Jazz is not simple music. It never has, and it never will be. Whether it was John Coltrane experimenting with his 'sheet of sound' saxophone tone, or Miles Davis turning jazz into an improvised jam based on modal soloing, or even Dizzy Gillespie's playing, Jazz has been tampered with enough to expand its influence into many other genres. One jazz-fusion trio from New York, Medeski Martin and Wood (MMW) has greatly benefited from bending the rules of jazz. Only a drummer, bass player, and keyboardist, MMW constantly fuse one aspect of jazz with one from funk or reggae, or even hip hop and make some really funky sounds. MMW have been a well liked fusion band since the early nineties. And theyíve got more than a few tricks up their sleeves, in addition to ripping off the name structure and instrumental lineup of Emerson, Lake and Palmer. Youíd think that lacking a guitar player would make a fusion trio less than powerful, but Iím glad to say, Medeski Martin and Wood's music is anything but lacking in the groove and melody department.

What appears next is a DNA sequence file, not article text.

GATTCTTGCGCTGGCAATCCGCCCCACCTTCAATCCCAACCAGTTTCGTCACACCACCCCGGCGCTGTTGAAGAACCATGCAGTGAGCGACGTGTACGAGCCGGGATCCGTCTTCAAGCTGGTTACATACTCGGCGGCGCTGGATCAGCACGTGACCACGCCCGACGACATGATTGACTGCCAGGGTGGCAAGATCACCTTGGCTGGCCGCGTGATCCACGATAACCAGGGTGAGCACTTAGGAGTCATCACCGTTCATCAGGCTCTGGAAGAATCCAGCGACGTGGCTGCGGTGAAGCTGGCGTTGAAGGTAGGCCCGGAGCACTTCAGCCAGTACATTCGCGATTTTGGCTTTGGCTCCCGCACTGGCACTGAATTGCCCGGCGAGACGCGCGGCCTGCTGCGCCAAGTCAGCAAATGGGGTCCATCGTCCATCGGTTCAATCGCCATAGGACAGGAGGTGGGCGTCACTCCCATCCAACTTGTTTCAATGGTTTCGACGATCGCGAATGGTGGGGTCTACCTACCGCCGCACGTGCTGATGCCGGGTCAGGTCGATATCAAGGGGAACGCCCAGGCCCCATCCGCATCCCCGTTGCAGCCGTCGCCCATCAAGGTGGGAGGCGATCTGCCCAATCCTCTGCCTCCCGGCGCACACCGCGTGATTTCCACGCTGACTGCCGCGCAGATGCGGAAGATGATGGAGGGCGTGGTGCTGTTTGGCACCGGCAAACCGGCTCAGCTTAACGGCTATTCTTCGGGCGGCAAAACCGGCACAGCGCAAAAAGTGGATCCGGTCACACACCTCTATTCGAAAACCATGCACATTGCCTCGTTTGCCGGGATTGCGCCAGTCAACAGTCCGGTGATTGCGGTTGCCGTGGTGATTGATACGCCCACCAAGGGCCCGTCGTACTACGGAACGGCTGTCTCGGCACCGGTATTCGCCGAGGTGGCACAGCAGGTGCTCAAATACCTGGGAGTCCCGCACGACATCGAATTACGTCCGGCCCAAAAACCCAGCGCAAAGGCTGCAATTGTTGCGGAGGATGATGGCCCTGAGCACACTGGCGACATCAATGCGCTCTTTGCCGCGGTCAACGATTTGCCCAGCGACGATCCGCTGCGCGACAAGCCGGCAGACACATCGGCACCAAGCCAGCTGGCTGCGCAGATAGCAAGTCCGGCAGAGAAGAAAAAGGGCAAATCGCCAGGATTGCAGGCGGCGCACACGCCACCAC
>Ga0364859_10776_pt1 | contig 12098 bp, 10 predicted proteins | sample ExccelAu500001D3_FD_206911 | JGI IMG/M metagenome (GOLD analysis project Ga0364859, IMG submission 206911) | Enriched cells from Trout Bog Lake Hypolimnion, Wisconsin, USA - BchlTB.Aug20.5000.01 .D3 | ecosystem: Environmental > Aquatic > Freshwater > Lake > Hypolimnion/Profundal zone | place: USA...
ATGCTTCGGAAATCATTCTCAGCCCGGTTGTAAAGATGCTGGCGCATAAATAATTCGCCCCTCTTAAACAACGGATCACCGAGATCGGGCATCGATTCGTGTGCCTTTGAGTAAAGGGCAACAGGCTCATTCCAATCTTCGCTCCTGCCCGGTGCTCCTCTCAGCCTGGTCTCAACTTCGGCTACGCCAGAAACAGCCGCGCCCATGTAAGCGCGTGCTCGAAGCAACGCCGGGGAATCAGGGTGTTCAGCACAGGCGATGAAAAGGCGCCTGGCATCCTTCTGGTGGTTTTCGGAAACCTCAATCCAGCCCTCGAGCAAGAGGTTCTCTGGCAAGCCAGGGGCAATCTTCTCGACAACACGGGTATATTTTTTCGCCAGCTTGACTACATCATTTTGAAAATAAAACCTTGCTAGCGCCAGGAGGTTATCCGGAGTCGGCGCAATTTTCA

Despite there being no powerful, rocky guitar, and seldom there are vocals, MMW's most experimental record, Combustication is a very easy to listen to, and change the three instruments into expansions of their imaginations. Even if Medeski, Martin and Wood are necessarily a jazz trio, what makes their record so spectacular is that it can be embraced by anyone, from rock to reggae. And the instrumental talent displayed is mind melting. Considering there are only rhythmic instruments, and only one keyboard, the three members really have to know each other's playing styles in order for this record to groove, and whatís even cooler about it is that it grooves harder than most other stuff out there.Different styles juxtaposed and compiled together help each song compliment each other. What is really cool is how they can jam in a context of a song. Like on 'Latin Shuffle' whose name does account for some of the sonic characteristics held within the 9-minute jam, showcases the band's talent to groove and compliment each other, even when each member takes an extended solo, which leads me to my next persuasion of telling you to pick up this album, just because of the instrumental talent, particularly that of Chris Wood. Not having a guitarist present can be quite intimidating for a 'groove over flash' bass player, but Chris Wood makes that phobia his motivation. He takes his upright bass skills to a new height, personifying the instrument into a world class suite of melody, and upfront playing. This doesnít mean he canít groove, either. He is often the center of the song, his basslines, ( noteworthy those on 'Nocturne', 'Coconut Bungaloo', 'Whatever Happened to Gus?' and 'Start/ Stop') being the foundation on which his bandmates feed from. Not only are they incredibly groovy and deep, but they are funky, melodic, and give Paul Chambers a run for his money. His bandmates are not shabby musicians at all, by any means. John Medeski, who ultimately leads the band with his raucous keyboarding, was a child prodigy, and made an audacious move by switching from classical, grandiose piano compositions to electric organ in pursuit of more jazzy music. Billy Martin is an incredible drummer as well, and more often than not, struts his stuff when the band mellows down into a more ambient atmosphere (Latin Shuffle). He throws in some funky offbeats and fills that would make any jazz connoisseur cream themselves. Point in case, the album greatly benefits from these three guys' knowledge of rhythmic perfection, and it really ***ing grooves.